Sometimes when people come to us they find it a lot more difficult to win over the horses trust, respect and collaboration than they were expecting.
This can often produce overwhelming feelings of "not good enough" and a reminder of their crumbling self-esteem that started well before they stepped in the arena.
It isn't a bad lesson for children to learn that life isn't always easy and that co-operation isn't always handed out on a platter.
When the horses plant their feet (which happens for a range of reasons), it's not the getting them moving again that's important, it's the thought process that happens between stopping and moving.
How do we respond?
How do we respond to unexpected setbacks and unforseen difficulties? When something seems harder than it first appeared, where do we go to in our heads? How do we move ourselves forwards from there? What stops us from giving up and settling for less than what we're capable of? How can this be an opportunity to understand and respond to all of life better?
When we lead a horse, it's not a competition of human versus horse. A horse planting its feet isn't the leader failing at a task, it is simply a horse planting it's feet. It's us humans that give it the label "failing", a horse would never think that, because they don't think that way.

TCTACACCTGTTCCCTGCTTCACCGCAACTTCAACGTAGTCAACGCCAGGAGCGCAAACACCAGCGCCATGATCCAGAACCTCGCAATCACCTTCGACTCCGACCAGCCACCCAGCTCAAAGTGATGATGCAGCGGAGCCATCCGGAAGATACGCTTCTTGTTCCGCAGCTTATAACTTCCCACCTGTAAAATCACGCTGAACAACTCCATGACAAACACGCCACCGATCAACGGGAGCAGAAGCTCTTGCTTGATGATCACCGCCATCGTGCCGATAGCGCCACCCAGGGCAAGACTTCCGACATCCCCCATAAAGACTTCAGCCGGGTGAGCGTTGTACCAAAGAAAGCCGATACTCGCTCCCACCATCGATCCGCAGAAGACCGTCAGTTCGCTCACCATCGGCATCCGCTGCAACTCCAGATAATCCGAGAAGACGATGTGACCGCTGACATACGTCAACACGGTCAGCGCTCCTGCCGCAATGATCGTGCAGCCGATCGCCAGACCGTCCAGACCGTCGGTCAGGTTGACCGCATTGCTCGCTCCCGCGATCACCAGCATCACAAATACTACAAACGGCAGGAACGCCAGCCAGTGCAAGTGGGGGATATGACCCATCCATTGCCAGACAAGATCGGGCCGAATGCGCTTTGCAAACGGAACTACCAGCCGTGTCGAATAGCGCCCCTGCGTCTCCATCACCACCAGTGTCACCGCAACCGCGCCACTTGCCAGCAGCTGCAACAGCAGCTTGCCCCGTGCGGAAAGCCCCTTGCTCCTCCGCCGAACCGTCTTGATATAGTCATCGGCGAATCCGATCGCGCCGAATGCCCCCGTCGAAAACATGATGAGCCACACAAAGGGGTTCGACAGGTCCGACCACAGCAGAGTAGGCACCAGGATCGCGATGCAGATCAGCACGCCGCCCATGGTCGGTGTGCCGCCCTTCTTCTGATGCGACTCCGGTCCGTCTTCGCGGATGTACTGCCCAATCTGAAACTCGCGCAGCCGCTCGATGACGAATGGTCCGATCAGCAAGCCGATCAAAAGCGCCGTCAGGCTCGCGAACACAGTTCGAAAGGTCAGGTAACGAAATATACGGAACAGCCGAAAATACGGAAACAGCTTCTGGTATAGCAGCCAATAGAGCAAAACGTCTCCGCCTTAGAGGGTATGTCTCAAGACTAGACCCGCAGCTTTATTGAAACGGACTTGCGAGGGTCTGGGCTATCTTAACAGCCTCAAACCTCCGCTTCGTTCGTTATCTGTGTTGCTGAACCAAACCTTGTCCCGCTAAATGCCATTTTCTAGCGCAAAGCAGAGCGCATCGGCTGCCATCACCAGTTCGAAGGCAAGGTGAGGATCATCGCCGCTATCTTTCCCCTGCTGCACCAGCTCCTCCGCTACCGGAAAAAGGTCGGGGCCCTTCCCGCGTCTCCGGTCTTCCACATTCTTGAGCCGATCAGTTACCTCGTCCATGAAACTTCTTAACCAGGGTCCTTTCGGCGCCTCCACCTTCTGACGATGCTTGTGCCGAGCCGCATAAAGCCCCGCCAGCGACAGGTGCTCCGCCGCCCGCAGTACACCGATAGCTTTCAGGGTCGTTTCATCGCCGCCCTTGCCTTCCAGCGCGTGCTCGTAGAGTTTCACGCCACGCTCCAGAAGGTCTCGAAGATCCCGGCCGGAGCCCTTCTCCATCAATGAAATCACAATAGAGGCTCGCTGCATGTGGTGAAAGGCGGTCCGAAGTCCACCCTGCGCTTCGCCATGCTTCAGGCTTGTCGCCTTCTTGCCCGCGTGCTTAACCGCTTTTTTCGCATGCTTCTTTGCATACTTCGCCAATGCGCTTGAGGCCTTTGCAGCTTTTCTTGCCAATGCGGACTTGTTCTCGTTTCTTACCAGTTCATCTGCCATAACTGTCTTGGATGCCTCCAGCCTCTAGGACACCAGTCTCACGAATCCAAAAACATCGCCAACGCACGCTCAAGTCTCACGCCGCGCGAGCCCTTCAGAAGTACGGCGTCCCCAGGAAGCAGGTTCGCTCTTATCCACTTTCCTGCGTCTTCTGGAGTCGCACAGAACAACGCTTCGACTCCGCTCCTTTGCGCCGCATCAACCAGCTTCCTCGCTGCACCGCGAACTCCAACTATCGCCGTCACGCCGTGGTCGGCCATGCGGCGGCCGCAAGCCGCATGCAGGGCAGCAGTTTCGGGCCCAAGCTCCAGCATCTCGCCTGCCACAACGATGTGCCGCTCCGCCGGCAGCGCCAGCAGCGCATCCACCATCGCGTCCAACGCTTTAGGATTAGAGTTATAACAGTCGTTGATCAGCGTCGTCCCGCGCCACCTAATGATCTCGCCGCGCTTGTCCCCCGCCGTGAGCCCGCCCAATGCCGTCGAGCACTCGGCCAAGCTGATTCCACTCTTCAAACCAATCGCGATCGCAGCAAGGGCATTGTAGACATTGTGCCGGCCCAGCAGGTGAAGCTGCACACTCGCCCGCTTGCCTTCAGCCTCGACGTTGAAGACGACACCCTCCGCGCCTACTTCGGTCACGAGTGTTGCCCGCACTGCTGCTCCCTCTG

To a horse, planting it's feet can be fear, lack of connection, trying to tell you something, tired, disinterested, pain, needing a wee or poo(!) or something else. Jumping to the conclusion "I've failed" or "I'm not good enough" or "I can't do it" is missing all the rich learning that comes from being open and curious.
It's not surprising our young people jump to these conclusions. The human world is heavily task and achievement orientated, the antithesis of horses who take a much more holistic approach to survival. Horses don't enter themselves into competitions, humans do. Horses don't try to outcompete everyone and resource-hoard, that's a human thing too. And horses don't set exams and then forevermore judge their self-worth on the outcomes.
Horses know that in order to thrive, all herd members need to thrive. Yes, a stallion would fight another stallion for a herd of mares, but once a decision has been come to, it's respected and everyone moves on. Safety exists in the whole herd being healthy, not there being one winner and everyone else looses.
Finding something hard isn't a reason to think less of yourself, it is a reason to dig deeper and come out stronger.
Horses have taught the world so much about resilience, compassion and inner strength through role modeling it and through inviting us to enact it for our own good. On account they have been on this planet for 50 million years longer than humans, I am going to say, they have some wisdom on the matter worth listening to.